You’d think that. And that’s what the Alberta government doesn’t like. The last thing they want is to be seen as supporting the guy that doesn’t like gays. Alberta’s image is whitebread. Cowboy hats and rednecks, and – to a lot of people – racism and homophobia. Alberta isn’t the last place this should happen. It is the likeliest of places in Canada for a white individual with negative views associated with “whiteness” to lose his freedom of speech. That person symbolizes the things that his group doesn’t want to be associated with them. That’s why Ezra isn’t what they want. He’s not one of them, so he cannot reflect on them as a group and he doesn’t actually hold the view that Reverend Boissoin does so he cannot symbolize homophobia.

Machiavelli advised rulers to purge officials for corruption to create a clean image for the government. The important thing wasn’t the level of actual wrongdoing of the official – it was the effect on public image. In Canada today it’s ok for someone to be banned from ever speaking disparagingly of homosexuals by letter to the editor, radio, and even private email. In Canada today the Alberta government supported subjecting an Albertan to a speech trial so out of the norm for individual rights that EGALE – the kind of people this Albertan has some damn strong views about – spoke out against his treatment. This man was fined for what he said, besides his court costs – which were free for the person who placed the complaint against him. This man was told to apologize, and in fact to effectively recant. These trials have a 100% conviction rate. Their targets are always white males. And that is why they’re ok. It’s something more than bias against white Christians. It is a largely unconscious purge by a racial group. The statement here is that white Canadians reject homophobia. – that the taint has been removed by this extraordinary process which in part is a kind of scapegoating which identifies the sins or source of trouble of a group with an individual and then rejects that person and what they represent. The rejection reassures members of that group that they have been cleansed of their problem and that feeling of cleansing is why it’s ok for an individual member of the group to lose out. The group feels the need to be purified, in both their image and their essence, and that is more important.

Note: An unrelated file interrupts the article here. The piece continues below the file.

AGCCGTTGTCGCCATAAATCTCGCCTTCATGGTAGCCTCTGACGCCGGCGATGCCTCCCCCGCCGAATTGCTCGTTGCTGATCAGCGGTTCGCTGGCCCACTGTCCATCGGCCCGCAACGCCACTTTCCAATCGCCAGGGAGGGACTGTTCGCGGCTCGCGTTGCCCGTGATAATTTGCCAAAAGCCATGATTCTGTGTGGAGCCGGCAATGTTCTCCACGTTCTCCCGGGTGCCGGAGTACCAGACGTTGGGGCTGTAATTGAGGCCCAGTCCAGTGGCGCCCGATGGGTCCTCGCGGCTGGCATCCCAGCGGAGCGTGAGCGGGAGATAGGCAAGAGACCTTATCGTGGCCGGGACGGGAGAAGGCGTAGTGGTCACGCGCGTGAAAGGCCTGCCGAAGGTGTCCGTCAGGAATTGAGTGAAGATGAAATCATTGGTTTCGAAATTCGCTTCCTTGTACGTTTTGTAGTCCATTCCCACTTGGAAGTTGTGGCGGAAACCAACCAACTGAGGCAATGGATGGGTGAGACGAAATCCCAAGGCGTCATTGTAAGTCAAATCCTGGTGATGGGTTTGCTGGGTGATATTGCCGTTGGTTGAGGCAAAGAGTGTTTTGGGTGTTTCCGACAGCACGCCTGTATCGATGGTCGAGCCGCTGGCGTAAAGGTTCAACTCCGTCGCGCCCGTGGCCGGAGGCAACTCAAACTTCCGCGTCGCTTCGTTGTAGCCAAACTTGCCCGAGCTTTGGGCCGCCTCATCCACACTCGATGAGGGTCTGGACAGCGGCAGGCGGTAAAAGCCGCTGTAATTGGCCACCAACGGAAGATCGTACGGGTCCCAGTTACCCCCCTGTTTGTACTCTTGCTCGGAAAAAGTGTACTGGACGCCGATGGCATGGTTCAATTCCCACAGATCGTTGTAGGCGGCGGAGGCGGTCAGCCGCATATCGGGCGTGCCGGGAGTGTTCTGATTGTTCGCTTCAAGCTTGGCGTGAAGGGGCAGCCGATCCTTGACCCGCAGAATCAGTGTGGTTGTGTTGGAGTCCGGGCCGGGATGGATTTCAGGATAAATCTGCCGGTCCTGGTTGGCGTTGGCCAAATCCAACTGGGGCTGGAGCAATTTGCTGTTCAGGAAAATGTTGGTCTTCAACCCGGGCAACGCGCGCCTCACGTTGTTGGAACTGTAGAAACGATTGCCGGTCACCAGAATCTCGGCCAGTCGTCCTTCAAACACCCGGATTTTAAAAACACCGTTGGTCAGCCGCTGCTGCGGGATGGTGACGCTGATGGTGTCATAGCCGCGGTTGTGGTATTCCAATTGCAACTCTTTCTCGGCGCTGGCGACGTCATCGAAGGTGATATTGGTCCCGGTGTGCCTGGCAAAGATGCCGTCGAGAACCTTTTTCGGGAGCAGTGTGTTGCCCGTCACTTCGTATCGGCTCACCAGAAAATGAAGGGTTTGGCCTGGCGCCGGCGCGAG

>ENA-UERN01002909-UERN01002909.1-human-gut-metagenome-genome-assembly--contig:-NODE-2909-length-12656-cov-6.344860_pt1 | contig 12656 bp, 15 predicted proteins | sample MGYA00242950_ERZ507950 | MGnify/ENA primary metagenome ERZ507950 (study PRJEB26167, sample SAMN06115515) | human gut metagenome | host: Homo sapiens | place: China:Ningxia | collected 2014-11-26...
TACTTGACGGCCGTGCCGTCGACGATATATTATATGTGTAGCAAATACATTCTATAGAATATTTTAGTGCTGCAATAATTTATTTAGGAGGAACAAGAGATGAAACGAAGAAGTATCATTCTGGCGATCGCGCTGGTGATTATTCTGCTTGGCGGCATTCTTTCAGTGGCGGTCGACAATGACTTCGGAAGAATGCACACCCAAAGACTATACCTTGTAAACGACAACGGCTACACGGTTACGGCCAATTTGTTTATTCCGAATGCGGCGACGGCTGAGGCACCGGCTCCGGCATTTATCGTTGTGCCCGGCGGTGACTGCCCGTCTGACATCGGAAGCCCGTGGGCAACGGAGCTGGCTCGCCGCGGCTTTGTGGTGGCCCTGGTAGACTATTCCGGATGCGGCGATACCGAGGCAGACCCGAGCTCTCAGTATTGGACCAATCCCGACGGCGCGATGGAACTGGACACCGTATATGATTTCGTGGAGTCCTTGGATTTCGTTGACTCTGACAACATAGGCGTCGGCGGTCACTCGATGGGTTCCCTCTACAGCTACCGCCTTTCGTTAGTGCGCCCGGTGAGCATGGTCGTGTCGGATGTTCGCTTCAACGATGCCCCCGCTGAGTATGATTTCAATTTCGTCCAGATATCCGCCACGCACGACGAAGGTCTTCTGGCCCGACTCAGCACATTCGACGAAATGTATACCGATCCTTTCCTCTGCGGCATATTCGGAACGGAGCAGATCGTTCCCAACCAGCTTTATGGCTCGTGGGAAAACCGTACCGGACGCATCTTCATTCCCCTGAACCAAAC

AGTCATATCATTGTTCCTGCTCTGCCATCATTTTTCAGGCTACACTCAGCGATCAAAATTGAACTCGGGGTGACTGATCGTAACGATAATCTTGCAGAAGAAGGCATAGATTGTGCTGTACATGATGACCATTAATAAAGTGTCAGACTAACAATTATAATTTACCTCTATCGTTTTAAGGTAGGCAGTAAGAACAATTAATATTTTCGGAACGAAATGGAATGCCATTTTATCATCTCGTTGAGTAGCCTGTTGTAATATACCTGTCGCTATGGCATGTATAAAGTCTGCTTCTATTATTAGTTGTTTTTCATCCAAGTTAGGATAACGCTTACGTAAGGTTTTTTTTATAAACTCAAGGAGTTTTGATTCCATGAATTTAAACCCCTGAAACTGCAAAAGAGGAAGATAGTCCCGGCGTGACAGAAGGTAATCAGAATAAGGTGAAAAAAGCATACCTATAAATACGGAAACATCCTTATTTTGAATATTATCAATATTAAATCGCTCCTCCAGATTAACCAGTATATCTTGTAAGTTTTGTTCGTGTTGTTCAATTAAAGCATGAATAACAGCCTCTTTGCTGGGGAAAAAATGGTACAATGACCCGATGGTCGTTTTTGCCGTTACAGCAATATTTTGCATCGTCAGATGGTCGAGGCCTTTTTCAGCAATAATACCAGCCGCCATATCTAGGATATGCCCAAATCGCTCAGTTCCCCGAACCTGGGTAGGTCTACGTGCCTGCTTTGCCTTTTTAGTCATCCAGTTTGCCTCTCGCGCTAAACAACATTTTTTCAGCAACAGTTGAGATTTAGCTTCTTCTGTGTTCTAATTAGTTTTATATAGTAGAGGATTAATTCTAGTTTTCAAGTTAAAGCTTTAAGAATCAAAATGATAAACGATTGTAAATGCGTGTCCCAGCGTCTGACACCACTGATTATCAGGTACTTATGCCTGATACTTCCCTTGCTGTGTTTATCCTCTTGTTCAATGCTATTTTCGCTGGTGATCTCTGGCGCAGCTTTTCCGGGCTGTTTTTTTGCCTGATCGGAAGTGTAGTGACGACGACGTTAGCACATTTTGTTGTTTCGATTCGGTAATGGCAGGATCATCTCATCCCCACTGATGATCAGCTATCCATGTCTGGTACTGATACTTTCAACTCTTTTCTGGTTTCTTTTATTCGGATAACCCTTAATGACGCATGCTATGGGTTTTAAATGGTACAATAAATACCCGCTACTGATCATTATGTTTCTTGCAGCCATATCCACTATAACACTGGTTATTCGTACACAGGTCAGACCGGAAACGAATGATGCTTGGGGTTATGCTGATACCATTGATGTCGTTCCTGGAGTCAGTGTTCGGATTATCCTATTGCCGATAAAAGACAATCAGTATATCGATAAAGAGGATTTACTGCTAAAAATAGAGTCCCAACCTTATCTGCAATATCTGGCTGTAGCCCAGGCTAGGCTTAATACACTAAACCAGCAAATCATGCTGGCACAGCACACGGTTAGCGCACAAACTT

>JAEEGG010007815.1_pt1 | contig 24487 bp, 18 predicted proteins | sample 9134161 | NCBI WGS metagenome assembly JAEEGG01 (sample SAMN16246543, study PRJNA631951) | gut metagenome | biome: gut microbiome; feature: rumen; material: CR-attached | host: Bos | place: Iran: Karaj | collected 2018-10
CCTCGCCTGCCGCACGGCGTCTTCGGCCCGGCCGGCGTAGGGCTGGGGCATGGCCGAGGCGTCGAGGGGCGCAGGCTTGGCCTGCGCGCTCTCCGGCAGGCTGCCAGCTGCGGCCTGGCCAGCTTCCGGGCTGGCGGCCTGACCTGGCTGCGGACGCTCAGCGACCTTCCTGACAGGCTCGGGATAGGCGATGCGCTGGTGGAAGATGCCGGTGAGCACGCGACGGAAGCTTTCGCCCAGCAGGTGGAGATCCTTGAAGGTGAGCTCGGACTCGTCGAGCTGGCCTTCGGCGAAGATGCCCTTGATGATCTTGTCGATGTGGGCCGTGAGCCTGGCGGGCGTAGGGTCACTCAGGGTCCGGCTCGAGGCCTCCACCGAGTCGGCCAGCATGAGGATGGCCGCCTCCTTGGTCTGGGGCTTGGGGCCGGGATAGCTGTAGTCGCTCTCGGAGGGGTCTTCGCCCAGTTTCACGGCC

Reverend Boissoin symbolizes White Homophobia. Ezra Levant cannot symbolize either of those. In this case, that’s the real difference.

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2 Responses to “An Opinion Unfirmed”

  1. redtory Says:

    Thanks for the link. “Faux intelligence” huh? That seems a little presumptuous of you to say, but it may not be an entirely misplaced conceit.

  2. da wolfe Says:

    Thanks. I think you had called my favorite country singer Merle Haggard unkind things when The Girl in Blue posted his song about patriotism, so I had to call you something. Since then I’ve learned he’s a Democrat and pro-Obama. Life is full of disappointment.